Bottecchia won the Tour de France again next year, with the help of Lucien Buysse, who served as the first domestique in Tour history.
Accused of winning without trying the previous year, in addition to claiming the overall title, Bottecchia also won the first, sixth, seventh and final stages.
However, the following year, the magic seemed to go out of Bottecchia’s career, which saw the Italian rider abandon the Tour de France during an ominous storm.
The French cycling journalist, Bernard Chambraz, wrote, “the unpleasant hand of destiny fell on his shoulders. It was as though the misery of his origins had caught up with him. Dark thoughts and a presentiment of the future haunted him. He abandoned the Tour of 1926 on a stage which those who were there described as apocalytpic because of the cold and the violence of the wind. He went home, unhappy. He no longer had the heart to train. He feared that he’d been ‘cut down by a bad illness’. He coughed and he ached in his back and his bronchial tubes. The following winter, he lost his younger brother, knocked down by a car.”
In May of 1927, Bottecchia’s brother, Giovanni, was struck and killed by a car while riding his bike near Conegliano, forcing his return to Italy.
Tragedy continued to unfold from there.
On June 3, a farmer outside the village of Peonis, near Bottecchia’s home, found him on the side of the road. His skull was broken, as well as his collarbone, along with a number of other serous fractures, while his undamaged bike lay some distance away.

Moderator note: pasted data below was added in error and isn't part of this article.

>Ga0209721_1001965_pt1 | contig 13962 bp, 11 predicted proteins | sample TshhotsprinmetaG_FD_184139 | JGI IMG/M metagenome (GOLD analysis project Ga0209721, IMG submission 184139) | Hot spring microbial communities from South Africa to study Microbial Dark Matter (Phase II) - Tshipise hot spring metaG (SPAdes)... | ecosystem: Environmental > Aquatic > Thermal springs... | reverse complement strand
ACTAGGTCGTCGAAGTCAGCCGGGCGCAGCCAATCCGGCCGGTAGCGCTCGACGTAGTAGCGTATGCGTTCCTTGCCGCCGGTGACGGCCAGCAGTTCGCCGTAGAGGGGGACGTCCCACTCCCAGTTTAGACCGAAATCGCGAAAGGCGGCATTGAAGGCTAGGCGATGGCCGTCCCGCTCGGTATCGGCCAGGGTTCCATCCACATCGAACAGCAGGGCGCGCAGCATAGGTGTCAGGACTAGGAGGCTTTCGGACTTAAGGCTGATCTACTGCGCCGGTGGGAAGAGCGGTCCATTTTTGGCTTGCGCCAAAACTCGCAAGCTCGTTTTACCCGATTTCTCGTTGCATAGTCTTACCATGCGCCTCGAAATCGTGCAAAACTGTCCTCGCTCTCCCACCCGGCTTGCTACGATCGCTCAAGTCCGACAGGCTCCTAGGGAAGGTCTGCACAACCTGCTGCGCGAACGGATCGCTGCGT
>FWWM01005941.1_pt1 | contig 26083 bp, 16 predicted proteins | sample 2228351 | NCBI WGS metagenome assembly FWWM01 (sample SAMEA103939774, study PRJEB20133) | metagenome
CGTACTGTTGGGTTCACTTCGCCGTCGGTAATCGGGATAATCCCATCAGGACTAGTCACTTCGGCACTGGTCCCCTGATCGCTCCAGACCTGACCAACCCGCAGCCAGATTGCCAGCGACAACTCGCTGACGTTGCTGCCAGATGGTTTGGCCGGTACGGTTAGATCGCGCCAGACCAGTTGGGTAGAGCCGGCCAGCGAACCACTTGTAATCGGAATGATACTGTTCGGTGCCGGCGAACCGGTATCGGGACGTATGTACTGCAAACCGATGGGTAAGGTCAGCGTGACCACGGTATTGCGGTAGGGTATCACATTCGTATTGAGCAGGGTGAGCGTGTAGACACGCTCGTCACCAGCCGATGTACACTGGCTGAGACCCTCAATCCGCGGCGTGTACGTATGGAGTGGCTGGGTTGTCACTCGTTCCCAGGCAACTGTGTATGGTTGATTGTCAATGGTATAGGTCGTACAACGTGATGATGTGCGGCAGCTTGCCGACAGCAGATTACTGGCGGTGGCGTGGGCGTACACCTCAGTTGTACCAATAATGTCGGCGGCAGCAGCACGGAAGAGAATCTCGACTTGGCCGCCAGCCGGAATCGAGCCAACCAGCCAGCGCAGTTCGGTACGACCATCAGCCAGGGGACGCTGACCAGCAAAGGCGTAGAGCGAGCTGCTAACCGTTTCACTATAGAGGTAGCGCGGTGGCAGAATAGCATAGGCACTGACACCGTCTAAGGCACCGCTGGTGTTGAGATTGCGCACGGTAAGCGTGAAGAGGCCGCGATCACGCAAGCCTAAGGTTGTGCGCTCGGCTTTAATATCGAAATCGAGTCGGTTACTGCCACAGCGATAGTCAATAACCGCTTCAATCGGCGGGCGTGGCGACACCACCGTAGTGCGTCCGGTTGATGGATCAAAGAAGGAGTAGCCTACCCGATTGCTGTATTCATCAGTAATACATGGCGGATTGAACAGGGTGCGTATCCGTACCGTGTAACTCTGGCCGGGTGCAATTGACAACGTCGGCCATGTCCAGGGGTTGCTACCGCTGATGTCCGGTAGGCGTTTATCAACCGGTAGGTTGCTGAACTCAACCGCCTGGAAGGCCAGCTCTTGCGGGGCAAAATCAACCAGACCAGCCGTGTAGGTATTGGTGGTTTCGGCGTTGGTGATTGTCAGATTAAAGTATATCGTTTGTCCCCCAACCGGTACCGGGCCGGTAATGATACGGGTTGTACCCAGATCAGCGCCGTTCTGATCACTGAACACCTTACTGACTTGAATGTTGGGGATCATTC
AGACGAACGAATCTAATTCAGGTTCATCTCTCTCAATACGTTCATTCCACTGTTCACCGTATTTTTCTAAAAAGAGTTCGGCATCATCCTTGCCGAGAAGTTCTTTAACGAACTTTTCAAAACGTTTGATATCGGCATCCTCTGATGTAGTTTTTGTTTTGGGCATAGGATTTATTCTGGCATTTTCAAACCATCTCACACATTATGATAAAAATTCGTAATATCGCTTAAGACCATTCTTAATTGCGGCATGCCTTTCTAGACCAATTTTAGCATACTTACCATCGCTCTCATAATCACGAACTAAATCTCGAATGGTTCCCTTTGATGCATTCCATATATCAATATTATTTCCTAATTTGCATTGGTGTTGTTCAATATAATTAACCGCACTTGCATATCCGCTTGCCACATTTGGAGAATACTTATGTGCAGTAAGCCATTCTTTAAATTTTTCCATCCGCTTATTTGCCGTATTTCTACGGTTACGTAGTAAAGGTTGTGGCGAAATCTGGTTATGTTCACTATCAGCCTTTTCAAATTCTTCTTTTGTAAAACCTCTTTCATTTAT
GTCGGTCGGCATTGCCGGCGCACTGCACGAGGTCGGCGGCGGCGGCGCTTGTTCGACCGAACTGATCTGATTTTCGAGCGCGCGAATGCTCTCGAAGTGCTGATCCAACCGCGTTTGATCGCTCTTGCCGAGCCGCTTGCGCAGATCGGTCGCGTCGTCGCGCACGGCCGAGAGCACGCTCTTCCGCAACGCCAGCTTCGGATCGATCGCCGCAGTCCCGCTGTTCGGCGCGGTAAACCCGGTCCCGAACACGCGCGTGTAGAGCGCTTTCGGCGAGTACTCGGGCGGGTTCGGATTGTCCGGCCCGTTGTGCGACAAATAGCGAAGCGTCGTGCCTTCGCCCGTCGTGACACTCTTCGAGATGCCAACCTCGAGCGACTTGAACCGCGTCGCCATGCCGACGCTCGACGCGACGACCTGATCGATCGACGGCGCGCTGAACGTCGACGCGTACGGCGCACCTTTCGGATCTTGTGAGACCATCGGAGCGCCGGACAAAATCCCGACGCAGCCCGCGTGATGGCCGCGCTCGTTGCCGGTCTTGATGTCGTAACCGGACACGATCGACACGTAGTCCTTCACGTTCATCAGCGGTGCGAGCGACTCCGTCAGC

There were no signs of skid marks to indicate that a car had forced him off the road, nor were there any marks to the pedals or handlebar tape that would suggest he’d lost control.
Bottecchia was carried to an inn and laid on a table, wherein a priest administered the last rites.
From there, he was taken by cart to a hospital in Gemona, where he died twelve days later without ever having regained consciousness.
According to reports, Bottecchia had risen early on the day of his death, later riding to meet his friend, Alfonso Piccini, to train together.
However, Piccini decided to forgo training that day, prompting Bottecchia to ride to another friend’s home, Riccardo Zille. Zille also opted out of training, leaving Bottecchia to set out alone.
There have been numerous theories as to the death of Bottecchia, with Chambaz writing for the French newspaper, L’Humanité, “accident or assassination? The accident theory, favored by justice, on the accounts of witnesses and a medical examination which also referred to several fractures, was based on an assumption of an illness, sunstroke and a fall. In fact, the inquiry was quickly closed. The theory suited everybody: the Mussolini régime, the presumed killer and even – it’s sad to say – the family, now sure of a large insurance payout.”
Don Dantė Nigris, the priest who gave him the last rites, is said to have attributed Bottecchia’s to Fascists being unhappy about his more liberal leanings.
Another report outlines how an Italian dying from stab wounds on a New York waterfront claimed he had been employed as a hit man to kill Bottecchia, naming an alleged murder-for-hire accomplice who’s identity was ever found.
Much later, a farmer in Pordenone said on his deathbed, “I saw a man eating my grapes. He’d pushed through the vines and damaged them. I threw a rock to scare him, but it hit him. I ran to him and realized who it was. I panicked and dragged him to the roadside and left him. God forgive me!”
Bottecchia’s body was laid to rest in Trasaghis by the Tagliamento river, a Province of Udine in the region Friuli-Venezia Giulia, Italy.
Riposa in pace Ottavio!